There are mainly two ways of estimating insurance needs in Singapore, namely the (1) Human Life Value Approach and (2) Needs Approach.
First of all, let’s talk about the Human Life Value Approach. Simply put, it is all about understanding the “time value of money” before calculating how much life insurance you actually need in Singapore.
The human life value approach involves calculating a person’s human life value by turning the person’s expected future earnings into a present value. Why the present value? That is because from a financial perspective, money has time value. The $1SGD million you get today is more valuable than the $1SGD million you will get in 10 years.
Many people misunderstand the relationship between inflation and the time value of money. In fact, it’s not because of inflation that today’s money is more valuable than the same amount of money in the future. Instead, it’s because you can do much more with the $1SGD million if you have it now rather than 10 years later.
This period of time over which you can earn more interest on your money is the time value of money. The expected rate of return on investments during this period is the discount rate or discount factor.
For example, if someone is supposed to receive $1SGD million in 1 years, but is given the money today instead, and the person anticipates that the expected return on investment would be 5% per year. As long as he owns $952SGD thousands today, the value is equivalent to $1SGD million after a year.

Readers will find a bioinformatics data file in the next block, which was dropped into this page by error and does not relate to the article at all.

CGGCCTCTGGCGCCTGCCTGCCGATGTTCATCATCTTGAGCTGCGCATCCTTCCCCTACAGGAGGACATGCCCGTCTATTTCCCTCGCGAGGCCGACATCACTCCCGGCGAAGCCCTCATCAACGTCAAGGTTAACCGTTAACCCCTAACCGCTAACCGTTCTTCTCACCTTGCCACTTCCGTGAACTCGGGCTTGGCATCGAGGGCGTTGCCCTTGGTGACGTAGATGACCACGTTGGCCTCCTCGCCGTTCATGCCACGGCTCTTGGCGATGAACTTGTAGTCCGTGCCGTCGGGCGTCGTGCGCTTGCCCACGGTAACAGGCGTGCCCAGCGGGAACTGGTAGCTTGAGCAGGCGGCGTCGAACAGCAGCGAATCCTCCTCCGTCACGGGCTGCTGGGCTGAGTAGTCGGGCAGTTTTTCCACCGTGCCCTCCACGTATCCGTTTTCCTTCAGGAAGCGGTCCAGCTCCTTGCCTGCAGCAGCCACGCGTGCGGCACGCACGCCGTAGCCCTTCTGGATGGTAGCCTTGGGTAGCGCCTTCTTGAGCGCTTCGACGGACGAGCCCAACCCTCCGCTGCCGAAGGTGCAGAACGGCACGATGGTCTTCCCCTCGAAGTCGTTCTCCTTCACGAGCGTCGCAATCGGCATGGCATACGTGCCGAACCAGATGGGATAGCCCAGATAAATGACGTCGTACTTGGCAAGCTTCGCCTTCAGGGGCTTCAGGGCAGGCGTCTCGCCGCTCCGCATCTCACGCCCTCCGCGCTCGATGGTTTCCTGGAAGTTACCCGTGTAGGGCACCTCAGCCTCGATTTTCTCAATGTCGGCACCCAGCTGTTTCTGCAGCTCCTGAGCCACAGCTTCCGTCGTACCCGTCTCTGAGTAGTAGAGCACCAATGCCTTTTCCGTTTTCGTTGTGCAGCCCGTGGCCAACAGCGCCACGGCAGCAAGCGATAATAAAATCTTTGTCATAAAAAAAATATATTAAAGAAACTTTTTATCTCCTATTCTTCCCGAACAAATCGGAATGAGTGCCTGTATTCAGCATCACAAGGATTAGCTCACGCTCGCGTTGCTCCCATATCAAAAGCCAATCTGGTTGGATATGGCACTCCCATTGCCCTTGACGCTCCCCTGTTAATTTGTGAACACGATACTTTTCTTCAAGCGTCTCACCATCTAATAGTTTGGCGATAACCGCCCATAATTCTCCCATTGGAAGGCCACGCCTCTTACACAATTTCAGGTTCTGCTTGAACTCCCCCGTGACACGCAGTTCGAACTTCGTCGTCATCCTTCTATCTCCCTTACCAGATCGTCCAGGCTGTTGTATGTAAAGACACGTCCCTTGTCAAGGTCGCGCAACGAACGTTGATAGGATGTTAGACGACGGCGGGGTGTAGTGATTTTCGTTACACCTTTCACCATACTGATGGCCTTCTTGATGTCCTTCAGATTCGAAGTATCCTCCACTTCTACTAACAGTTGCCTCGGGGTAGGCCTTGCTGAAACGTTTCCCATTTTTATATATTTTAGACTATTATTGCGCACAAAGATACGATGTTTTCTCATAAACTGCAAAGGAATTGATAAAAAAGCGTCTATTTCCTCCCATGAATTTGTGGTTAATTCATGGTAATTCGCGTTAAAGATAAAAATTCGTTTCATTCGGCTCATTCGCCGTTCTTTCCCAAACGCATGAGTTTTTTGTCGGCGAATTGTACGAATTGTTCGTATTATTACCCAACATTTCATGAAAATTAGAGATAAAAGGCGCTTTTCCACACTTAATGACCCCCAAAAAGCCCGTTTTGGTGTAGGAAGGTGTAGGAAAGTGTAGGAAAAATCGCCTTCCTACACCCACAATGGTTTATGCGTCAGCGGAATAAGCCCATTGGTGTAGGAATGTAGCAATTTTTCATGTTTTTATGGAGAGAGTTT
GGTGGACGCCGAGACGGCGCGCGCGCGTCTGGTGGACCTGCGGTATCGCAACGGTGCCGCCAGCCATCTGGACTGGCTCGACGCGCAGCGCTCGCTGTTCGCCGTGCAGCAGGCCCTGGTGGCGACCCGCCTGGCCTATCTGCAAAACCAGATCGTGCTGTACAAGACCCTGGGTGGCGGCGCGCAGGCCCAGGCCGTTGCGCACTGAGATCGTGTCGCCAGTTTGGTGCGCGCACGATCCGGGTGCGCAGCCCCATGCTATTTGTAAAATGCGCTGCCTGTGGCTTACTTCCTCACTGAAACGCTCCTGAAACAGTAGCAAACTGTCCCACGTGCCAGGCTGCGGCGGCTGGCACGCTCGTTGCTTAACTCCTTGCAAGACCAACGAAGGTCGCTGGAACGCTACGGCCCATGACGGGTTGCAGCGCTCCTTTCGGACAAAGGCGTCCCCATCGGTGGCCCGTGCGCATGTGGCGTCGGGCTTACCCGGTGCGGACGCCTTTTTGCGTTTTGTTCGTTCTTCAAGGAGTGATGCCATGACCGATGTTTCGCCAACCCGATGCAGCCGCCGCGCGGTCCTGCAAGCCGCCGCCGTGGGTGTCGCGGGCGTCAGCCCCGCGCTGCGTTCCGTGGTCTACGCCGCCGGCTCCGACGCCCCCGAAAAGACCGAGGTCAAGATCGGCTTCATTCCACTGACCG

Similarly, if someone is supposed to receive $1SGD million in 10 years, but is given the money today instead, and the person anticipates that the expected return on investment is also 5% per year, then the present value of a $1SGD million payment in 10 years would be calculated as $613,900SGD (100/1.05^10).
In other words, the value of $613,900SGD today is equivalent to that of $1SGD million in 10 years.
The discount rate varies from person to person, but more conservative principles are generally used when calculating the amount of life coverage, such as using a bank’s Certificate of Deposit (CD) rate as the discount rate in Singapore.
For example, a 30-year-old person has an annual income of $300,000SGD with an annual growth rate of 4%, and is expected to retire at the age of 65. Assuming the discount rate is 1.5%, then the human life value of this person is $17.07SGD million.
If you are interested in calculating how much life insurance coverage you need from the Human Value Life Approach, you can enter data into a financial calculator or Excel to calculate the present value (PV).
Below table is the example:
|Cash flow (PMT)||-$300,000SGD|
|Number of periods (N)||36 years|
|Net discount rate (I)||-2.40%|
|Future value (FV)||0|
|Present value (PV)||$17.07SGD million|
The net discount rate is negative because of the increase in income. The formula is 1.015/1.04-1. A rough estimate can be derived, but it does not take into account such factors as family responsibilities, existing assets and liabilities, etc. Therefore, this method of estimation might not be the most accurate to some Singaporeans.
Needs approach allows us to calculate the amount of life insurance needed according to the actual financial status.
The Needs Approach takes into account the actual needs and financial situation of the insured by evaluating their personal and family responsibilities, including caring for a child or parent. These expected future expenditures are then converted into a present value, plus current liabilities such as outstanding mortgages and other expenses such as funeral expenses and more. On the other hand, current existing assets include deposits and other investments, etc. are then subtracted.